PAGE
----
Christie signs bills for veterans aid, Megan's Law changes
TRENTON — Gov. Chris Christie’s pen received a workout Tuesday as he signed 100 measures into law while also nixing 44.
Among the bills receiving Christie’s signature was one updating Megan’s Law to specify that minors found guilty of sexting would not be placed on the state’s sex offender registry.
The bill also requires parole officers to receive additional training to detect sex offenders who use computers or other electronic devices to communicate with minors, and for most convicted sex offenders to pay a $30 monthly fee to help pay for their supervision and monitoring.
Senate President Stephen Sweeney, who was among several lawmakers who sponsored the measure, said the additional training for parole officers was key.
“What has always been a large task to ensure that sex offenders do not prey on our children has grown exponentially as more offenders have been added to the registry, and technological advances have provided offenders with new outlets to recommit,” Sweeney, D-3rd of West Deptford, said in a statement. “We must provide our parole officers with the training and resources necessary to effectively monitor these individuals’ online footprints, notify families of dangerous individuals in their neighborhoods, and ensure that sex offenders do not recommit these heinous crimes and harm another child.”
Another sponsor, Sen. Kevin O’Toole, said the updates would provide a balanced approach to dealing with sex offenders that provides more resources to monitor them.
“They will face higher penalties, and convicted sex offenders will be forced to pay for their supervision,” said O’Toole, R-40th of Cedar Grove.
The governor also signed several veterans-related measures. One specifies that the state will pay for the burial of any indigent veteran, even those who did not serve during wartime. Another gives New Jersey residents the option of contributing to programs aiding homeless veterans on their gross income tax returns, and a third creates a pilot program to recruit and train veterans for positions as school security guards.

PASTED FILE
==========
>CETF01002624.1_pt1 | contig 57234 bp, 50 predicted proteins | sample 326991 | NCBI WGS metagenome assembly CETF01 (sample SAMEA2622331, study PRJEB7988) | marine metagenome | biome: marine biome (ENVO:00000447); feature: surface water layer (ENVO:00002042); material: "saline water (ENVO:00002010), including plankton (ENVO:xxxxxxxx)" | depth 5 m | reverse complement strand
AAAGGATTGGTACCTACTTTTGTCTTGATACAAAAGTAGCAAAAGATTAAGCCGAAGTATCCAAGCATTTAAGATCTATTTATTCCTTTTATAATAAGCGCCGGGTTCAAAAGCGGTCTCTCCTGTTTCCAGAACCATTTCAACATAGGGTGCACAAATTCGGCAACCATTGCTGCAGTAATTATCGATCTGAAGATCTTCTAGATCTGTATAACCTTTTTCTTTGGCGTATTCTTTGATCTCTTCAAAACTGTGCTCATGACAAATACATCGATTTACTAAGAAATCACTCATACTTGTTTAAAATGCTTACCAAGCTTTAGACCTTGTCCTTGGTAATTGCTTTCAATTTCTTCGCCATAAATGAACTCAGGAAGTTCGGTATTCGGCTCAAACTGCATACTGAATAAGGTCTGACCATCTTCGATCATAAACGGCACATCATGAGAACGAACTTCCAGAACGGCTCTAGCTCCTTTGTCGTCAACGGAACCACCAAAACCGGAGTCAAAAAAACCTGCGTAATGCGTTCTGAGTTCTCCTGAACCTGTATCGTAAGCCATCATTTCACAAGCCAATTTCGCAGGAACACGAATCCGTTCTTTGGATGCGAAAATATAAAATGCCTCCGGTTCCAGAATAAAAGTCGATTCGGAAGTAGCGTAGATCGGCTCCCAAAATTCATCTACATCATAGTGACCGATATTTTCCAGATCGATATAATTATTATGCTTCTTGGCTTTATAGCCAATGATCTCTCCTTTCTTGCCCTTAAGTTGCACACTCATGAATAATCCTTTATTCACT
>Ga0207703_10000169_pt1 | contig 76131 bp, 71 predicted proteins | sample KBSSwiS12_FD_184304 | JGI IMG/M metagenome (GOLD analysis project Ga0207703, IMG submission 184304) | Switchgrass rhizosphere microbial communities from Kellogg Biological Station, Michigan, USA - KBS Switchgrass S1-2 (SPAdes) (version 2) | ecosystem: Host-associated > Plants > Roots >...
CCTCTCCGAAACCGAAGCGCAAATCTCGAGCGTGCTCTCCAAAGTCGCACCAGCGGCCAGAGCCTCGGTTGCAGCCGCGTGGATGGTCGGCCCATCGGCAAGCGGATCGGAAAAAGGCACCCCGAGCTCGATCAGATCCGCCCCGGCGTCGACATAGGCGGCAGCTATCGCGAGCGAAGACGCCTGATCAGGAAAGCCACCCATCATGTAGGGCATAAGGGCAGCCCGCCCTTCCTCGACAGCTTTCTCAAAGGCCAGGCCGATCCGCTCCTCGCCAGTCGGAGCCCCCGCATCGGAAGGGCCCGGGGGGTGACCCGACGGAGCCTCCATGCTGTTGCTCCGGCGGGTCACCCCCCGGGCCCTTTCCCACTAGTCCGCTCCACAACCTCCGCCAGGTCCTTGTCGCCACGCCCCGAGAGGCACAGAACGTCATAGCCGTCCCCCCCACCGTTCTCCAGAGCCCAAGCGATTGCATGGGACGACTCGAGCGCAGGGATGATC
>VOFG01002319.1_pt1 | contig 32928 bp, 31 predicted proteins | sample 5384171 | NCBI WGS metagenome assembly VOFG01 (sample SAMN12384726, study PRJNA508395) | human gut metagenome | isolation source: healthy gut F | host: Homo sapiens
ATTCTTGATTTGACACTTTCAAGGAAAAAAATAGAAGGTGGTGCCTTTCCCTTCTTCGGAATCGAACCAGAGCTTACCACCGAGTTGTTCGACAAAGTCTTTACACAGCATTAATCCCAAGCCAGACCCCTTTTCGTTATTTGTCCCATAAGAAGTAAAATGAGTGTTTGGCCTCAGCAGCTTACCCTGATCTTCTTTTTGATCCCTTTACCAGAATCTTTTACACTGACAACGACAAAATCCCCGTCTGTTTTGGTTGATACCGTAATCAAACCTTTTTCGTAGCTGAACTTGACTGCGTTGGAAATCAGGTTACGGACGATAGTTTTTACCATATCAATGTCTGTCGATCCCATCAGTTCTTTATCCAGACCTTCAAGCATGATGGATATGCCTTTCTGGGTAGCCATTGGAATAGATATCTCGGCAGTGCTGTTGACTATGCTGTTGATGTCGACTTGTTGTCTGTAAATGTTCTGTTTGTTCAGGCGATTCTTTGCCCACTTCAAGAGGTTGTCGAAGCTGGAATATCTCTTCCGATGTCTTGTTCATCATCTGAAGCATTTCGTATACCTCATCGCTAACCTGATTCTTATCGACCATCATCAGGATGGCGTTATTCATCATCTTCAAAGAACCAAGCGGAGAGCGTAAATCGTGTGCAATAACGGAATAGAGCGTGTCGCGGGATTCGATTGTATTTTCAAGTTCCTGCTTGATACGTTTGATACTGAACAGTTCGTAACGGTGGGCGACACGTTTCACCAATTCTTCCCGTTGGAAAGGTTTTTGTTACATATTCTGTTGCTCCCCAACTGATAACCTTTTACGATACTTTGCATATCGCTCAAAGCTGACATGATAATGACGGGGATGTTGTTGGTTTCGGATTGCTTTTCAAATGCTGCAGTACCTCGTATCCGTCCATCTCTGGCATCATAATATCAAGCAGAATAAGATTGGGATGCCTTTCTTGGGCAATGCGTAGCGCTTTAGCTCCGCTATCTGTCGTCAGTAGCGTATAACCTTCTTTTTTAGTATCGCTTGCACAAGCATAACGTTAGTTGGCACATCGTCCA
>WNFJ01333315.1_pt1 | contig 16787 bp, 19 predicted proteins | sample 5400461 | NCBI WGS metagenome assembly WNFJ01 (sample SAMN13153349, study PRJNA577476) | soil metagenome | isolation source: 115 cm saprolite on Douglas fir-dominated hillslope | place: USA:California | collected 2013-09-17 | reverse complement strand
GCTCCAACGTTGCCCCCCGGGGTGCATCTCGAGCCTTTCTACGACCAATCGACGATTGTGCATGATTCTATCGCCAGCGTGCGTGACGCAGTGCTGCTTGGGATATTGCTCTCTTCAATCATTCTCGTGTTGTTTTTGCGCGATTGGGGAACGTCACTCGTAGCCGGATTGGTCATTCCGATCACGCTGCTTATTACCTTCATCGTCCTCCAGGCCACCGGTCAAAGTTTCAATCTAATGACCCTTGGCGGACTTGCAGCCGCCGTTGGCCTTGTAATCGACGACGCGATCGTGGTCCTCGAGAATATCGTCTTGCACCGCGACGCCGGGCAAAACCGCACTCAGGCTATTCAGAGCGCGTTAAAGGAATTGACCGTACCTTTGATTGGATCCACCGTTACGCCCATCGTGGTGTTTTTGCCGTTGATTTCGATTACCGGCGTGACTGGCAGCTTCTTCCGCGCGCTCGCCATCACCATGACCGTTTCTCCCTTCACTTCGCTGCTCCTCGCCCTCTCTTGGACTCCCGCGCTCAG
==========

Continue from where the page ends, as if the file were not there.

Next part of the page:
Assemblyman Troy Singleton, who sponsored the homeless veterans bill, said the measures were a way of assisting the men and women who served and protected their country.
“The number of homeless veterans is staggering,” Singleton, D-7th of Palmyra, said Wednesday. “We need to do more to help, and this (law) makes it easier for people to help those who served and have fallen on hard times.”
Several bills aiding women were signed, including one exempting tattoos and other cosmetic makeup services from the state’s sales tax if they are performed in conjunction with reconstructive breast surgery for breast cancer patients.
Sen. Diane Allen, R-7th of Edgewater Park, was a co-sponsor.
Christie also signed a domestic violence bill that he previously vetoed.
The bill, named Lisa’s Law after a domestic violence victim from Toms River, creates a pilot program in Ocean County where certain offenders who violate restraining orders would be electronically monitored so that victims could be notified if they come within a certain proximity.
Christie conditionally vetoed the bill because of concerns that the required technology doesn’t exist. His veto requires the state attorney general to investigate its availability and report back within 120 days.
Although the Legislature voted to concur with Christie’s veto, Singleton, who was a sponsor of the bill, said he was still disappointed with the delay. He said 18 other states have similar programs up and running.
“That being said, if this is the process we need to go through to get it up and running here, I’m for that,” he said. “I think the study will certainly prove the technology exists.”
In addition, Christie signed a fire safety measure requiring buildings with solar panels affixed to their roofs to be labeled with emblems notifying firefighters of the potential electrocution danger. It also requires fire departments or companies to be notified of the location of any external shutoff switch for the panels.
The issue received extra attention in the wake of the massive Sept. 1 fire at the Dietz & Watson distribution center in Delanco. Firefighters battling that fire said they were hampered by the panels on the roof of the giant warehouse.